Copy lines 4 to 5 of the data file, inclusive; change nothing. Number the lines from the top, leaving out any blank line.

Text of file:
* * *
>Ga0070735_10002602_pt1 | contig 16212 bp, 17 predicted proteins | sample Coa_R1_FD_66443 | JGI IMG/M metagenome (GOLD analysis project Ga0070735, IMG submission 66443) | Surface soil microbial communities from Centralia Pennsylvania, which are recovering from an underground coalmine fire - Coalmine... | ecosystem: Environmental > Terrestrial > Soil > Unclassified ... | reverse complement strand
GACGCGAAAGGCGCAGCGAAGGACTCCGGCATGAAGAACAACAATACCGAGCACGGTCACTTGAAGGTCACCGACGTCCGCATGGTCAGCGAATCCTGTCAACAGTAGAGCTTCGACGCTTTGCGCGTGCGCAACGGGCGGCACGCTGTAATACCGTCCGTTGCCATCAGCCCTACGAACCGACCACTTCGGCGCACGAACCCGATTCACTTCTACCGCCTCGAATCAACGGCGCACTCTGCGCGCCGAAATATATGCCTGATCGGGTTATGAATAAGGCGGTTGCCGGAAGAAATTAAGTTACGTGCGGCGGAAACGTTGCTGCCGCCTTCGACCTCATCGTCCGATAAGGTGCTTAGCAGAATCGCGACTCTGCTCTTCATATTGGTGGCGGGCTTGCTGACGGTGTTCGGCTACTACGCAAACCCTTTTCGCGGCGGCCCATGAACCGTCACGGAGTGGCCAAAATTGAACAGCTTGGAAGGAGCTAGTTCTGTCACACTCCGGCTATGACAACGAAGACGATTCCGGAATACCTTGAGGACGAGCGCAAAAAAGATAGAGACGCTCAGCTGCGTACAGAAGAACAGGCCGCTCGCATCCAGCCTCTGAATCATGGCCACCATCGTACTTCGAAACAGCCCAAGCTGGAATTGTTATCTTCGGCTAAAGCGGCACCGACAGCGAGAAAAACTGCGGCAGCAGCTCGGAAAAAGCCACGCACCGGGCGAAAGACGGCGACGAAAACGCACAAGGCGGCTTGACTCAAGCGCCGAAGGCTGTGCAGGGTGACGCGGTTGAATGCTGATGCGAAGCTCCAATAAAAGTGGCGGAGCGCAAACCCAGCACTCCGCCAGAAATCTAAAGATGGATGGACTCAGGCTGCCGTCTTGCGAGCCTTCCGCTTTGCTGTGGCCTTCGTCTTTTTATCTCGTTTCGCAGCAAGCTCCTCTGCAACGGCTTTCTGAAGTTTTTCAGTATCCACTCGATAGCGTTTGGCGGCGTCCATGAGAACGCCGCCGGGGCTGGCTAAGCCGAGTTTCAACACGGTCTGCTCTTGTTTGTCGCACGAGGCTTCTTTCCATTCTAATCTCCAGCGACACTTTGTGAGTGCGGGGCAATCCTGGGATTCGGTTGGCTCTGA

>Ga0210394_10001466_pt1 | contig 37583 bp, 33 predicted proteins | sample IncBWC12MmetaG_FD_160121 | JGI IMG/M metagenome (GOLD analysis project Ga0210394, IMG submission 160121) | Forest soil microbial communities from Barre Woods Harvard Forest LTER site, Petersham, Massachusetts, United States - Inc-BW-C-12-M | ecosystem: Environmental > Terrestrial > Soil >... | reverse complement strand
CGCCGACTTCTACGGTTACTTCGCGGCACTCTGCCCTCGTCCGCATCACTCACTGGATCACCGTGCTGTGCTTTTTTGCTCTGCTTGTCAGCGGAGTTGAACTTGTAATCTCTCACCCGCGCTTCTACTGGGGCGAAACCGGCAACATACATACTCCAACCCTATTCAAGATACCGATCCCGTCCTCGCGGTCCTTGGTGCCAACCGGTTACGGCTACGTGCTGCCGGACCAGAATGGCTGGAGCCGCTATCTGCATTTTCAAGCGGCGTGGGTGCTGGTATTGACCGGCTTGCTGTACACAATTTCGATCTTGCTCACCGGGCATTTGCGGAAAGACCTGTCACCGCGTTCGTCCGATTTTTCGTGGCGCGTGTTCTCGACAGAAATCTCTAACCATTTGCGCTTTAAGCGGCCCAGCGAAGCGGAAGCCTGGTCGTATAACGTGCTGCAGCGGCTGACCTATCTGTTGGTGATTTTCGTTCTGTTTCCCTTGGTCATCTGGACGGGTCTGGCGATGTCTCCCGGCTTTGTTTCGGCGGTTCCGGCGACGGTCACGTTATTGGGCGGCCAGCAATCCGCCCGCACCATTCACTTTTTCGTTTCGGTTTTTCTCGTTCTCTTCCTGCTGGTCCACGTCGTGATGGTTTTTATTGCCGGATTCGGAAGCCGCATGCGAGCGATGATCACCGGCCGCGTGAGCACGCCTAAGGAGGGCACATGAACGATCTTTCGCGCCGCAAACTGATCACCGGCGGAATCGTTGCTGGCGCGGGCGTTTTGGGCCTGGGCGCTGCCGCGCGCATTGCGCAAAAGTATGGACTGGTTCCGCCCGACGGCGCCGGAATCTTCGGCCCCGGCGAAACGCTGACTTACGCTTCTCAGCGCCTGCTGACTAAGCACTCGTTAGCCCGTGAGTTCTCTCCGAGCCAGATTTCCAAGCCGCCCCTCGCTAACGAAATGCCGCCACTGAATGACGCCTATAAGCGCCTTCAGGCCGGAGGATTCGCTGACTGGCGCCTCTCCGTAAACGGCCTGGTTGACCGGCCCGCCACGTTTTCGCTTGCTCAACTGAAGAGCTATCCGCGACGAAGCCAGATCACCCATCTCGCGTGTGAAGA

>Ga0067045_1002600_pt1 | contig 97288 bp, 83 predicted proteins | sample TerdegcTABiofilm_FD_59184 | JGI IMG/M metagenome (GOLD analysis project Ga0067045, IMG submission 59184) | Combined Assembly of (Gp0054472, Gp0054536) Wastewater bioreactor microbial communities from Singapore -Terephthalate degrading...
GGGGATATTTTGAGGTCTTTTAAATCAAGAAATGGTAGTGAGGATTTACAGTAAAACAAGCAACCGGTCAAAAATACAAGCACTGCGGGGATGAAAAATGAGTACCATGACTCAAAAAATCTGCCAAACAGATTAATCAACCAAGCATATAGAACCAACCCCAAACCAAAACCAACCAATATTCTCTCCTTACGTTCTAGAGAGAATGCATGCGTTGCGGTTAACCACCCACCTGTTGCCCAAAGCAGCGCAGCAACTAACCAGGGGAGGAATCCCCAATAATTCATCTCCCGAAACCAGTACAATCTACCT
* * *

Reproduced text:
CGCCGACTTCTACGGTTACTTCGCGGCACTCTGCCCTCGTCCGCATCACTCACTGGATCACCGTGCTGTGCTTTTTTGCTCTGCTTGTCAGCGGAGTTGAACTTGTAATCTCTCACCCGCGCTTCTACTGGGGCGAAACCGGCAACATACATACTCCAACCCTATTCAAGATACCGATCCCGTCCTCGCGGTCCTTGGTGCCAACCGGTTACGGCTACGTGCTGCCGGACCAGAATGGCTGGAGCCGCTATCTGCATTTTCAAGCGGCGTGGGTGCTGGTATTGACCGGCTTGCTGTACACAATTTCGATCTTGCTCACCGGGCATTTGCGGAAAGACCTGTCACCGCGTTCGTCCGATTTTTCGTGGCGCGTGTTCTCGACAGAAATCTCTAACCATTTGCGCTTTAAGCGGCCCAGCGAAGCGGAAGCCTGGTCGTATAACGTGCTGCAGCGGCTGACCTATCTGTTGGTGATTTTCGTTCTGTTTCCCTTGGTCATCTGGACGGGTCTGGCGATGTCTCCCGGCTTTGTTTCGGCGGTTCCGGCGACGGTCACGTTATTGGGCGGCCAGCAATCCGCCCGCACCATTCACTTTTTCGTTTCGGTTTTTCTCGTTCTCTTCCTGCTGGTCCACGTCGTGATGGTTTTTATTGCCGGATTCGGAAGCCGCATGCGAGCGATGATCACCGGCCGCGTGAGCACGCCTAAGGAGGGCACATGAACGATCTTTCGCGCCGCAAACTGATCACCGGCGGAATCGTTGCTGGCGCGGGCGTTTTGGGCCTGGGCGCTGCCGCGCGCATTGCGCAAAAGTATGGACTGGTTCCGCCCGACGGCGCCGGAATCTTCGGCCCCGGCGAAACGCTGACTTACGCTTCTCAGCGCCTGCTGACTAAGCACTCGTTAGCCCGTGAGTTCTCTCCGAGCCAGATTTCCAAGCCGCCCCTCGCTAACGAAATGCCGCCACTGAATGACGCCTATAAGCGCCTTCAGGCCGGAGGATTCGCTGACTGGCGCCTCTCCGTAAACGGCCTGGTTGACCGGCCCGCCACGTTTTCGCTTGCTCAACTGAAGAGCTATCCGCGACGAAGCCAGATCACCCATCTCGCGTGTGAAGA

>Ga0067045_1002600_pt1 | contig 97288 bp, 83 predicted proteins | sample TerdegcTABiofilm_FD_59184 | JGI IMG/M metagenome (GOLD analysis project Ga0067045, IMG submission 59184) | Combined Assembly of (Gp0054472, Gp0054536) Wastewater bioreactor microbial communities from Singapore -Terephthalate degrading...